The Lisbon Agenda is not a lame bureaucratic project that some far-off civil servants dreamed up on an otherwise pleasant Portuguese junket. On the contrary, it is a vital, life-affirming agenda; one that Europe desperately needs, if our beloved social model is to be preserved for future generations. Put simply, Europe cannot sustain the social model we hold so dear unless we can make our economy grow again. People who tell you – as many do – that reforms will mean an end to the welfare state are talking nonsense. Worse, they are dangerous demagogues whose arguments must be addressed and refuted head on, if we want to make our society healthy again.
The perils of early retirement
The biggest challenge we face is that we live in a population that is rapidly aging. Contrary to popular belief, this is a wonderful thing. People are not only living longer, they are enjoying remarkably good health well into what used to be considered old age. But here in Europe, people are also retiring earlier and earlier – and therein lies the problem. At the time our social model was conceived, most people didn’t live much beyond the age of 50. Now, they live routinely until well into their 70s, leading to a growing army of retirees that will soon overshadow the number of people at work. Can we really tolerate a situation where there is one person working for every retired person, supporting two people with his or her labour? Actuarial tables tell us we are remarkably close to that situation. If we don’t reform the system now, it will break. If we don’t, specifically, remove the numerous incentives that actually encourage earlier and earlier retirement, we are courting a social disaster that our children will not forgive us for.
An end to excessive trade unionism
The Lisbon Council, where I have the honour of serving as president, is a civil society-based network of individuals and associations working to implement the Lisbon Strategy. In other words, working to make Europe “the most competitive and dynamic knowledge-based economy in the world, with sustainable economic development, more and better jobs, and greater social cohesion.” We believe that to achieve this we must stand up to special interests of all types, including the trade unions, telling them that “yes, we support your right to collective bargaining, but you must be more responsible about what you demand.” There is no charity ready to give money to us Europeans just because we like the lifestyle we have. We must earn our standard of living first. And unions which only demand more and more benefits for their members will finish by giving those members less and less. At worst, they will make Europe an economic wilderness, devoid of investment and opportunity. Look at the case of the car manufacturer Opel, who recently fired 12,000 people across Europe. We do not want this to happen again. To prevent a repeat, we must all come together around a strong, competitive agenda, which will allow Europe to remain a place where companies want to invest and where people want to work.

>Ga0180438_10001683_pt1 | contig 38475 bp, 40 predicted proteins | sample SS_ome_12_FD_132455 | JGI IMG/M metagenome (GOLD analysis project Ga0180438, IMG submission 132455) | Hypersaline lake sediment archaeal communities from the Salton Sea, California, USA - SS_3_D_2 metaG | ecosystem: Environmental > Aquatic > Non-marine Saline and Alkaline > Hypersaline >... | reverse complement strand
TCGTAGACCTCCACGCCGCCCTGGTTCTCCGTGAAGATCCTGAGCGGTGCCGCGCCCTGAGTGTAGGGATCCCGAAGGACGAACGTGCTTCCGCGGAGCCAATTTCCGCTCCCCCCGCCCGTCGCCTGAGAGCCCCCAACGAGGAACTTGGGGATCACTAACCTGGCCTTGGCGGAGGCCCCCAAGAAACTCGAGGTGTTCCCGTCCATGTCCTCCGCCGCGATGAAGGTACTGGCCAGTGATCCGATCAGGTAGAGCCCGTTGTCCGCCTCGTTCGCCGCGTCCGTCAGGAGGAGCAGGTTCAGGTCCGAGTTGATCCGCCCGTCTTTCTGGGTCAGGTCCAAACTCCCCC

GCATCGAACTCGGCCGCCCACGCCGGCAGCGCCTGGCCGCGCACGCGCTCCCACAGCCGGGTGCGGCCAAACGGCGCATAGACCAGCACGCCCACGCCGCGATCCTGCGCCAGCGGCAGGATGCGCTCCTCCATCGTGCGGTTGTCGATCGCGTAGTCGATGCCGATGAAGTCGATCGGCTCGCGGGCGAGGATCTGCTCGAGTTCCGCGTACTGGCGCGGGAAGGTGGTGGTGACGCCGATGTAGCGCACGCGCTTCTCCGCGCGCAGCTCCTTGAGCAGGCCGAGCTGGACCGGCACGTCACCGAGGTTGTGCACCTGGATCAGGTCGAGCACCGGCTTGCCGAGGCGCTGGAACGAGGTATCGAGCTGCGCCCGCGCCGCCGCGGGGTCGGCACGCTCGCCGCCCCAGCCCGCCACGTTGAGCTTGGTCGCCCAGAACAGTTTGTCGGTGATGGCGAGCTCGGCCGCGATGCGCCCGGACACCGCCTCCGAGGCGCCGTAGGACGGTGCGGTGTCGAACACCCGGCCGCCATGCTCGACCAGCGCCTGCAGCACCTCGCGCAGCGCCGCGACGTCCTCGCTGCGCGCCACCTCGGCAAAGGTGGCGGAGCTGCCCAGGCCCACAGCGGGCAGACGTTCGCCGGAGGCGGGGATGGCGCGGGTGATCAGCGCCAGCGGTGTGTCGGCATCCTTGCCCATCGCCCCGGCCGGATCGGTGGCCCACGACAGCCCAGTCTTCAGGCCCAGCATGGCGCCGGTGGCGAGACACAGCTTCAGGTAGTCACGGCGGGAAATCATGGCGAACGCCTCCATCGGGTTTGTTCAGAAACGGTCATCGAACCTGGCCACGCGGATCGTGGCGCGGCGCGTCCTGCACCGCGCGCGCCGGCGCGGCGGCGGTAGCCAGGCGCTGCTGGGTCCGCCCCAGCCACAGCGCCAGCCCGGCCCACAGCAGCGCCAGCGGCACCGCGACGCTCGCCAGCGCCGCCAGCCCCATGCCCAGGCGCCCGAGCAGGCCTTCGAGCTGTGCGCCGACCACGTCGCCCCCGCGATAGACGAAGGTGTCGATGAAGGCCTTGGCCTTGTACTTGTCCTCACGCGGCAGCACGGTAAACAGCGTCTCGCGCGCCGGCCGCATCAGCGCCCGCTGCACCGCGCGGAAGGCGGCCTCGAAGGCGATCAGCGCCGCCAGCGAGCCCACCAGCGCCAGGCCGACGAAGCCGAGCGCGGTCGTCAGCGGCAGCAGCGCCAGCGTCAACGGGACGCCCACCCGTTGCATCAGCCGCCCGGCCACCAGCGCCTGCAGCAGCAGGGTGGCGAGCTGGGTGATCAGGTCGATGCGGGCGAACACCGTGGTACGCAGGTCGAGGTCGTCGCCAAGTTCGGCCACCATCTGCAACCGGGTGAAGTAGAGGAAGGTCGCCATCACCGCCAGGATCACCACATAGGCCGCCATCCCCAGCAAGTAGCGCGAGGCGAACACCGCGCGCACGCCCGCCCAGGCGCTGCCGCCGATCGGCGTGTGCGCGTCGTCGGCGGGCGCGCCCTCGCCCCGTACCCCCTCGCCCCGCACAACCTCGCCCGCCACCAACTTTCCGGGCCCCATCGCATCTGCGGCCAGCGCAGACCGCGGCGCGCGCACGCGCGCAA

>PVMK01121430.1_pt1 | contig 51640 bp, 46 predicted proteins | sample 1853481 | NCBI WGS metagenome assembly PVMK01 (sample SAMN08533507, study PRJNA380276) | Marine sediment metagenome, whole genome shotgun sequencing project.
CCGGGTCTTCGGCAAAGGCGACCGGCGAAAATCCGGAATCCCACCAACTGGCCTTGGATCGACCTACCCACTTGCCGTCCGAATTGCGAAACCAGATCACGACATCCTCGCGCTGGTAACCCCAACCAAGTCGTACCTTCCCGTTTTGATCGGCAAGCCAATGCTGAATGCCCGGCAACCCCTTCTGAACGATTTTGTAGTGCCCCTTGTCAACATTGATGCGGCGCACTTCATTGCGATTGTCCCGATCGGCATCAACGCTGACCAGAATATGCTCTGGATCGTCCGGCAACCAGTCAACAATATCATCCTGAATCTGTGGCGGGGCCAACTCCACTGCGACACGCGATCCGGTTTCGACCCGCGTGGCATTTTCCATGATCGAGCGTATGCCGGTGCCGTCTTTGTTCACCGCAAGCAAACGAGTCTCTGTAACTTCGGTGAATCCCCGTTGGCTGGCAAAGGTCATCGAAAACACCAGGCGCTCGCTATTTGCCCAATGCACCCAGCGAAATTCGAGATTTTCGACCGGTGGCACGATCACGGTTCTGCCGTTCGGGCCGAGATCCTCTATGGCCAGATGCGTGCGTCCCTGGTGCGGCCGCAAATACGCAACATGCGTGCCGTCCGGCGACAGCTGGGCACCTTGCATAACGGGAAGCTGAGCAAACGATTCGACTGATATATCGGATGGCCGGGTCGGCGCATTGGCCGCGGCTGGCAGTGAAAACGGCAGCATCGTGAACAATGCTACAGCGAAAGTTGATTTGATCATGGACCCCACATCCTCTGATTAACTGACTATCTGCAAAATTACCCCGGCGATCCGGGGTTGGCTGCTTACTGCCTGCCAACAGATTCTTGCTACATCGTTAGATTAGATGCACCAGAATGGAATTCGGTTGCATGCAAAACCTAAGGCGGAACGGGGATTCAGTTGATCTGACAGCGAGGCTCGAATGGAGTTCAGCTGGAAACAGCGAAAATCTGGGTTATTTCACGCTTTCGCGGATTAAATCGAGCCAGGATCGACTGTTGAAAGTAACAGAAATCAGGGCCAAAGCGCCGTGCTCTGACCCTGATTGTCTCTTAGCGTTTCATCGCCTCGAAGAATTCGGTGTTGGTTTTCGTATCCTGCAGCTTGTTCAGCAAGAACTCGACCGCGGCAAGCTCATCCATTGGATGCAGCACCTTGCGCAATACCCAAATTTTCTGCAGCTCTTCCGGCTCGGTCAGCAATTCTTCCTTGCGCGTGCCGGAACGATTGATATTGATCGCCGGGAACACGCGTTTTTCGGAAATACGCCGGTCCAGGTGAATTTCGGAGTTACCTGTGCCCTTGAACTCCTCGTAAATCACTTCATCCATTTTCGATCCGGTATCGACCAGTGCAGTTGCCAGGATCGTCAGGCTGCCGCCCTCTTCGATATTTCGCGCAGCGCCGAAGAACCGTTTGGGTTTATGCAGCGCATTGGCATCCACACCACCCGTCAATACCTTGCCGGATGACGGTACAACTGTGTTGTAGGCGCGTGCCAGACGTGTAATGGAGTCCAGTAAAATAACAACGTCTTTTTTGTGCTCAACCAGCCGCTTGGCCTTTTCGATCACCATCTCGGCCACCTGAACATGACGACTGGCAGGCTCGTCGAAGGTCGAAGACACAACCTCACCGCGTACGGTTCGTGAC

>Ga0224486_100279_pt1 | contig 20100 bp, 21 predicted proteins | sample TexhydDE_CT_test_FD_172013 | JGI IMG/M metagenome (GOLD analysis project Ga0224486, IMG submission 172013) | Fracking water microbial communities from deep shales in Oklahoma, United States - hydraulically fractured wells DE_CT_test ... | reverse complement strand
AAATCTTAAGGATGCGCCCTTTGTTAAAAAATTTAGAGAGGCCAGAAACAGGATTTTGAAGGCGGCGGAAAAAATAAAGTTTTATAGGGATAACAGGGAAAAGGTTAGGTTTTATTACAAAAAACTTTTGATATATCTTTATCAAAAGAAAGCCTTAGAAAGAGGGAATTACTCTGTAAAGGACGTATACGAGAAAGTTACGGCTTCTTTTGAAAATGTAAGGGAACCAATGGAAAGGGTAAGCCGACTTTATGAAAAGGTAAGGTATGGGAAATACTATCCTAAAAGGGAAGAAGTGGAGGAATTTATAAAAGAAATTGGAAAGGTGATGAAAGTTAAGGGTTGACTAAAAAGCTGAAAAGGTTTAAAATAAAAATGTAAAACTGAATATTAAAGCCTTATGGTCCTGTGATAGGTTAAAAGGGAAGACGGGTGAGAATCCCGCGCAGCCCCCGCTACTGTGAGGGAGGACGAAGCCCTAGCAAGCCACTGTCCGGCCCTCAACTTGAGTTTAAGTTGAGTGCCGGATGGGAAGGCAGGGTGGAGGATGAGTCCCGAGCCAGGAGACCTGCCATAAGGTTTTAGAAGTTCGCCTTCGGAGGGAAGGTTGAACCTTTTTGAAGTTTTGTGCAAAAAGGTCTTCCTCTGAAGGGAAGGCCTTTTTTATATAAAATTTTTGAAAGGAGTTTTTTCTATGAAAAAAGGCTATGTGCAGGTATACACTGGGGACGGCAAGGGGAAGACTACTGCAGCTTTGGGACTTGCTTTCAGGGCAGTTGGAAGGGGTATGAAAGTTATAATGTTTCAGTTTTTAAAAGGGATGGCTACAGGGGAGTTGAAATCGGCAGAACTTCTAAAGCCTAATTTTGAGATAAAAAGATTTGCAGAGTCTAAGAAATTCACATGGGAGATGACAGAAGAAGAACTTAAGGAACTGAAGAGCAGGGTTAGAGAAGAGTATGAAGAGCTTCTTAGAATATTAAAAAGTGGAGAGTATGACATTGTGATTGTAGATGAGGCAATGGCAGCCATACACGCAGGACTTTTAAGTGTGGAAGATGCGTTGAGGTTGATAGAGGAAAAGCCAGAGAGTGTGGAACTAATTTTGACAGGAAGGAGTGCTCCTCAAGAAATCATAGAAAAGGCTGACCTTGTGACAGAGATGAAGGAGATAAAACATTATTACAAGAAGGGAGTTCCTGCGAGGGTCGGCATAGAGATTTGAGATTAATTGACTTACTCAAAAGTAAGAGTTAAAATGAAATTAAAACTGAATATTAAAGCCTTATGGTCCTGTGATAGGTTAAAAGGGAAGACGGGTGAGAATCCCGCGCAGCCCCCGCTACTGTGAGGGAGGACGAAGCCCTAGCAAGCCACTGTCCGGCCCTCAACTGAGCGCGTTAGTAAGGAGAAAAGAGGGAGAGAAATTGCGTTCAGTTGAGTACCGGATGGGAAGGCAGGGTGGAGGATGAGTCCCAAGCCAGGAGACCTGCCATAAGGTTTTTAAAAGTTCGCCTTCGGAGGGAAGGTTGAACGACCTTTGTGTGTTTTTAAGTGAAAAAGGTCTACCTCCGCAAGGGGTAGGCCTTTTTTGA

The need to embrace competitivity
Employers’ associations are also to blame for the current state of affairs. Ask your local employers’ association, and they will tell you that they favour competitiveness – but the sad reality is they spend most of their considerable political muscle lobbying for more subsidies and greater protection from imports. Giving in to these demands will not make Europe strong and healthy again: we must stand up to these tired, old economic incumbents. If Europe really wants to fulfil the aims of the Lisbon Strategy, it must embrace change and take urgent measures to re-ignite the competitive spirit that made Europe great in the first place. After all, we invented the industrial revolution - and the social welfare state. We must recapture the creative spirit our forefathers bequeathed to us, uniting as the French people did in 1789 to overthrow the dictatorship of the few to promote the wellbeing of the general populace. We must build a society based on opportunity and knowledge, where every individual can explore their immense creative potential, because when one individual succeeds, society succeeds as well.
EU heads of state first agreed to the Lisbon Agenda in 2000, nearly five years ago. The goal was clear: to create the most competitive and dynamic knowledge-based economy in the world by 2010. Why then, in the fifth year of this programme does nearly 45% of the EU budget still go on farm subsidies, while our spending per student at university level is more than 40% lower than in the U.S.? (1) We call on EU leaders and Jose Manuel Barroso, the incoming Commission president, to end this ridiculous travesty right now and to start investing in our future. We can, and should, be spending every euro cent available on our educational system, offering our children the chance to follow their dreams and our adults the possibility of training and education throughout their professional life. If Mr. Barroso is serious about promoting the Lisbon Agenda, he could start with an ambitious overhaul of the EU’s budget priorities. By doing so, he might even wake up and find that he stands to gain the support of the most important interest group of all: the people.
(1) Figures taken from the Sapir Report(pdf)